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Beyond INF: A Democratic House & A New Era Of War (Analysis)

Posted by Sydney J. Freedberg Jr. on


Army photo

US Army HIMARS (High Mobility Artillery Rocket System) trucks. The longest-range missile HIMARS can fire currently is the 186-mile ATACMS, but the Army is developing new weapons — and investigating ranges exceeding those allowed by the INF Treaty in case the US withdraws.

WASHINGTON: Does America need more missiles? The Democrats set to chair key House committees would say “no,” lest we trigger a new nuclear arms race by abandoning the 1987 INF Treaty.

But a cadre of leading national security experts argue “yes” — not to punish the Kremlin for its violations of the Intermediate Range Nuclear Forces treaty, which despite its name covers non-nuclear weapons as well, but to keep up with Russia and China as they arm for a new kind of long-range, precision-guided conventional war.

 

Courtesy of the Office of Rep. Smith

Rep. Adam Smith

What Congress Can’t Stop (And What It Can)

No matter who controls the Congress, the legislature can’t stop the executive branch from withdrawing from the INF Treaty. But withdrawing from INF, by itself, does less than nothing for US security. It just removes the last fig-leaf of restraint on Russian violations, letting them build more of the INF-noncompliant missiles they already have in production, at the same time as they get to blame the US for blowing up the treaty.

The only way withdrawal could strengthen US forces — setting aside the very real possibility of an arms race that hurts both sides — is if we actually take advantage of it by building weapons the treaty now prohibits. President Trump has said “we are going to develop the weapons,” but even with a Republican Senate, a Democratic House can block any such program.

An impasse between House and White House could give us the worst of both worlds, a win-win for Putin: No treaty to restrain the Russians, but no US weapons to match them, either. Such an impasse is entirely possible.

Army photo

Pershing II missile, deployed to Europe at the height of the Cold War but banned by the 1987 INF Treaty.

It’s also possible that the president’s promised withdrawal is merely Trumpian bluff and bluster, intended to intimate the Russians or rile up voters without ever actually going anywhere. One significant clue: The State Department has not formally filed the six-month notice required to leave the treaty. But assuming that Trump means what he says about withdrawing, that longtime arms control critic John Bolton remains National Security Advisor, and that the 2020 budget request really cuts $33 billion from defense even as it adds new programs — all probable but not certain in this turbulent administration — the administration is on a clear collision course with at least two top Democrats.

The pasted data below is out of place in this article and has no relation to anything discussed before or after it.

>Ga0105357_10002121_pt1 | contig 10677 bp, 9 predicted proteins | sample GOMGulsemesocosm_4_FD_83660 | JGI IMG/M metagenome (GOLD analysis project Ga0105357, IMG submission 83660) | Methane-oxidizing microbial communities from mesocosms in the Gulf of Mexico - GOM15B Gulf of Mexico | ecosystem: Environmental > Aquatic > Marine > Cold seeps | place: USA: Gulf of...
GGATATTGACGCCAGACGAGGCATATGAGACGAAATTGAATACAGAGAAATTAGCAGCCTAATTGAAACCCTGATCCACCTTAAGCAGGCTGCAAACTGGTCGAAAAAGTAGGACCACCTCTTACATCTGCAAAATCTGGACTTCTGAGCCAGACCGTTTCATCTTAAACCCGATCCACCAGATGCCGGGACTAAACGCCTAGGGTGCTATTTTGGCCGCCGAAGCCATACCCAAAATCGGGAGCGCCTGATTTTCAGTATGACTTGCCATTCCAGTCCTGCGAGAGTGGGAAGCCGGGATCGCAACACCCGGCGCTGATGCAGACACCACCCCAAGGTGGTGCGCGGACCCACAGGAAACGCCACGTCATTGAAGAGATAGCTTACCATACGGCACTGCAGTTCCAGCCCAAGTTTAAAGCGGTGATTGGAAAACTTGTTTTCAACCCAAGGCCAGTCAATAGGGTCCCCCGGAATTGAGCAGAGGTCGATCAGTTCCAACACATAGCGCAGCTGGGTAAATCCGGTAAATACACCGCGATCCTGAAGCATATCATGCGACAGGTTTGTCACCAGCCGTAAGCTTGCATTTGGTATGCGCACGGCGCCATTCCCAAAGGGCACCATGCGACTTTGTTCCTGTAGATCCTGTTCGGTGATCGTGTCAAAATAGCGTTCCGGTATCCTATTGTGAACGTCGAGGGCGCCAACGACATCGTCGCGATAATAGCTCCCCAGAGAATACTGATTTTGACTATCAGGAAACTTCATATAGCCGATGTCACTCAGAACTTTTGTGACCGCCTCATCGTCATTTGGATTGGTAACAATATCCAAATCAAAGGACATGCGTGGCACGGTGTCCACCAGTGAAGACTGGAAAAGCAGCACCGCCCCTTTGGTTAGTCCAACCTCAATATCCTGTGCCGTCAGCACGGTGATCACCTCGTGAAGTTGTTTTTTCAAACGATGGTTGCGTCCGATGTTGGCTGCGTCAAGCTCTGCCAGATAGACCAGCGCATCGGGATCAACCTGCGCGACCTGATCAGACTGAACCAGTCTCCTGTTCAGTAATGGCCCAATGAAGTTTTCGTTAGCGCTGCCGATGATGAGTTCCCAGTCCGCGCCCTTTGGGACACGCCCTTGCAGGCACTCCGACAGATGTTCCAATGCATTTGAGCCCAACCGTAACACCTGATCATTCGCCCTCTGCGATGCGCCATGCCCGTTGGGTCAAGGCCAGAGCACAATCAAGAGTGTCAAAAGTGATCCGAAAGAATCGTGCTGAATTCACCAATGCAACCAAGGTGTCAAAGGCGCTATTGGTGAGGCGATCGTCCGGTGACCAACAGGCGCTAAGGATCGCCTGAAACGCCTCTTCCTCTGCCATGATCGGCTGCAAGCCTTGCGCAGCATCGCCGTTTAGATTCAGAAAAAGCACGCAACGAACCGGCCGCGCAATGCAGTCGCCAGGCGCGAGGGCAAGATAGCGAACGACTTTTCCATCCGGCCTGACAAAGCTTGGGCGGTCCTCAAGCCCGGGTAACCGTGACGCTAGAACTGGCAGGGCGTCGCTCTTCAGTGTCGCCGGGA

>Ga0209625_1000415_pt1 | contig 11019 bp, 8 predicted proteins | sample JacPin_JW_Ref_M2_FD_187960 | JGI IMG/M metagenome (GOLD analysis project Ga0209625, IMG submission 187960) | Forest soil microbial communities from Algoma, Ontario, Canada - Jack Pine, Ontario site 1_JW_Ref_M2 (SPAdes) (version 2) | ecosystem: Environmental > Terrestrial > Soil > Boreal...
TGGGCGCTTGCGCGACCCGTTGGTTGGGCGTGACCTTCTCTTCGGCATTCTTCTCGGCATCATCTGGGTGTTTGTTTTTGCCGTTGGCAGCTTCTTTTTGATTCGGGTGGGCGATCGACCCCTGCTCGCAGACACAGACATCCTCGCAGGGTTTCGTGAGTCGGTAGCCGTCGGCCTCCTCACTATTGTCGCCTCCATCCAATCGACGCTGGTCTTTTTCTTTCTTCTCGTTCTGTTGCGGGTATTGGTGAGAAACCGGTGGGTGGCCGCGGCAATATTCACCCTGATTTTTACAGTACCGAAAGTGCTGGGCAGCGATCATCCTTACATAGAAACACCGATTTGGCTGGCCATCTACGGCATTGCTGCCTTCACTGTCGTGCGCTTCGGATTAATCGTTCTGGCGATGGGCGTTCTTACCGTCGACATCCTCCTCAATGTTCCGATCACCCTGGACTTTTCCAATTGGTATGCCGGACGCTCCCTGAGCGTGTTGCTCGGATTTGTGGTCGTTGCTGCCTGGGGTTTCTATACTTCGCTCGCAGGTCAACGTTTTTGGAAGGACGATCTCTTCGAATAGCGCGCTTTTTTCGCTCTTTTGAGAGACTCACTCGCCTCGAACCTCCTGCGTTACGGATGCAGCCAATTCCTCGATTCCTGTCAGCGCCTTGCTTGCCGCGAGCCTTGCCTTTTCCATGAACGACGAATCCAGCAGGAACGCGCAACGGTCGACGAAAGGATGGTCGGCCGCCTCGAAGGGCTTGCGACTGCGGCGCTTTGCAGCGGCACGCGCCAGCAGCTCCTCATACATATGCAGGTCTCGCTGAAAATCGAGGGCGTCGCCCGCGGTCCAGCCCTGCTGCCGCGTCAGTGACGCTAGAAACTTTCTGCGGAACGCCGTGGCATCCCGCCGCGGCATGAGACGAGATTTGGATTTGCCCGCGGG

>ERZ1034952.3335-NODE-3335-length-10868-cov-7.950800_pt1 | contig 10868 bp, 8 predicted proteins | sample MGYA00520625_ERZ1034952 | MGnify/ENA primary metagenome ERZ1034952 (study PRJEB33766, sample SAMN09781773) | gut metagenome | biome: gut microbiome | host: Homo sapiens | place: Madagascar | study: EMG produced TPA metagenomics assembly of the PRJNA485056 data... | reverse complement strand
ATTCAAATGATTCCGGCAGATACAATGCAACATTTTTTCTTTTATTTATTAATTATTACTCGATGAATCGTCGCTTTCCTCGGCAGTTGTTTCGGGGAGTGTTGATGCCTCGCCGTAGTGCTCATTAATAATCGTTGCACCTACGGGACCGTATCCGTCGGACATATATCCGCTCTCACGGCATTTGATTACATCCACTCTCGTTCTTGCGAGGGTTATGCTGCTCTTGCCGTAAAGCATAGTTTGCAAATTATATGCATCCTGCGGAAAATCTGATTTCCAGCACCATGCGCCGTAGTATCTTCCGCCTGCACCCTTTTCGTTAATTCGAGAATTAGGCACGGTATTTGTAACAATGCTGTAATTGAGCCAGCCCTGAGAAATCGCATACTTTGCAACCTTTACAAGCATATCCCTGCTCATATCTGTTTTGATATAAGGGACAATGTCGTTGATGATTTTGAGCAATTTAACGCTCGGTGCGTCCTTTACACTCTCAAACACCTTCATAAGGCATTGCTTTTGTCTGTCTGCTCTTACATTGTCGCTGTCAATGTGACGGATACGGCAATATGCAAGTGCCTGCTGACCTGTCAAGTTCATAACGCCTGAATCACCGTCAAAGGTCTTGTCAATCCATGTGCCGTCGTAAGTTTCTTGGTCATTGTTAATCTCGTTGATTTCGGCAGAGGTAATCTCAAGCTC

“We will neither support, nor enable, a precipitous course of action that increases the risk of an unconstrained nuclear arms race,” wrote Rep. Adam Smith and Eliot Engel — the presumptive chairmen of the House Armed Services and Foreign Affairs Committees — in an Oct. 24 letter protesting President Trump’s promise to withdraw from the Intermediate-Range Nuclear Forces treaty. “It would divide our allies and play directly into President Putin’s hands.”

“Our strength is in our alliances, not in adding yet one more exotic new weapon or nuclear delivery platform,” the Democrats declared. “There has been no Department of Defense decision on testing or deploying ground-launched INF-range missiles that would require or justify withdrawing from the INF Treaty.”

 

CSIS Graphic

Types and ranges of Russian missiles (graphic by Center for Strategic & International Studies)

The Non-Nuclear Option

Over and over, in the Smith-Engel statement and elsewhere, INF proponents emphasize the risk of nuclear weapons. But, despite its name, the treaty bans any ballistic or cruise missile with a range between 500 and 5,500 kilometers (about 310 to 3,400 miles), regardless of its warhead. While nukes always loom grimly in the background, it’s non-nuclear, precision-guided missiles that have changed how war is actually waged.

Since the 1991 Gulf War, with its infamous video of Tomahawk cruise missiles going through specific windows, precision firepower has been the long arm of American hegemony. But the Russians and Chinese watched those videos too, so since 1991, they have been investing increasingly in both long-range smart weapons of their own and ways to counter America’s. China, in particular, was never party to the INF treaty and has hundreds of intermediate-range ballistic and cruise missiles, most of them conventionally tipped.

CSIS graphic

Types and ranges of Chinese ballistic missiles (Graphic by Center for Security & International Studies)

So what? Arms control advocates say the US has plenty of non-nuclear options that allow it to respond conventionally, without violating the INF treaty. That’s because the narrowly written 1987 pact bans only ground-launched missiles, and the US already has plenty of weapons on planes, ships, and submarines.

Even the Vice-Chairman of the Joint Chiefs of Staff, Air Force Gen. Paul Selva, told the Senate last year — before Trump changed the Pentagon’s longstanding pro-INF policy — that there was no need to abrogate the accord because “we’re not restricted from fielding ballistic missile or cruise missile systems that could be launched from ships or airplanes under the Intermediate Nuclear Forces Treaty. It is specific to land-based missiles.”

In fact, the US is already investing heavily in new long-range air and naval weapons, from the B-21 Raider stealth bomber to an upgunned variant of the Virginia-class submarine to multiple new types of air- and sea-launched cruise missile to complement the long-serving Tomahawk. “We have multiple ways to deal with it,” said Alexandra Bell of the Center for Arms Control & Non-Proliferation. “It just seems the Army wants a piece.”

B-21 bomber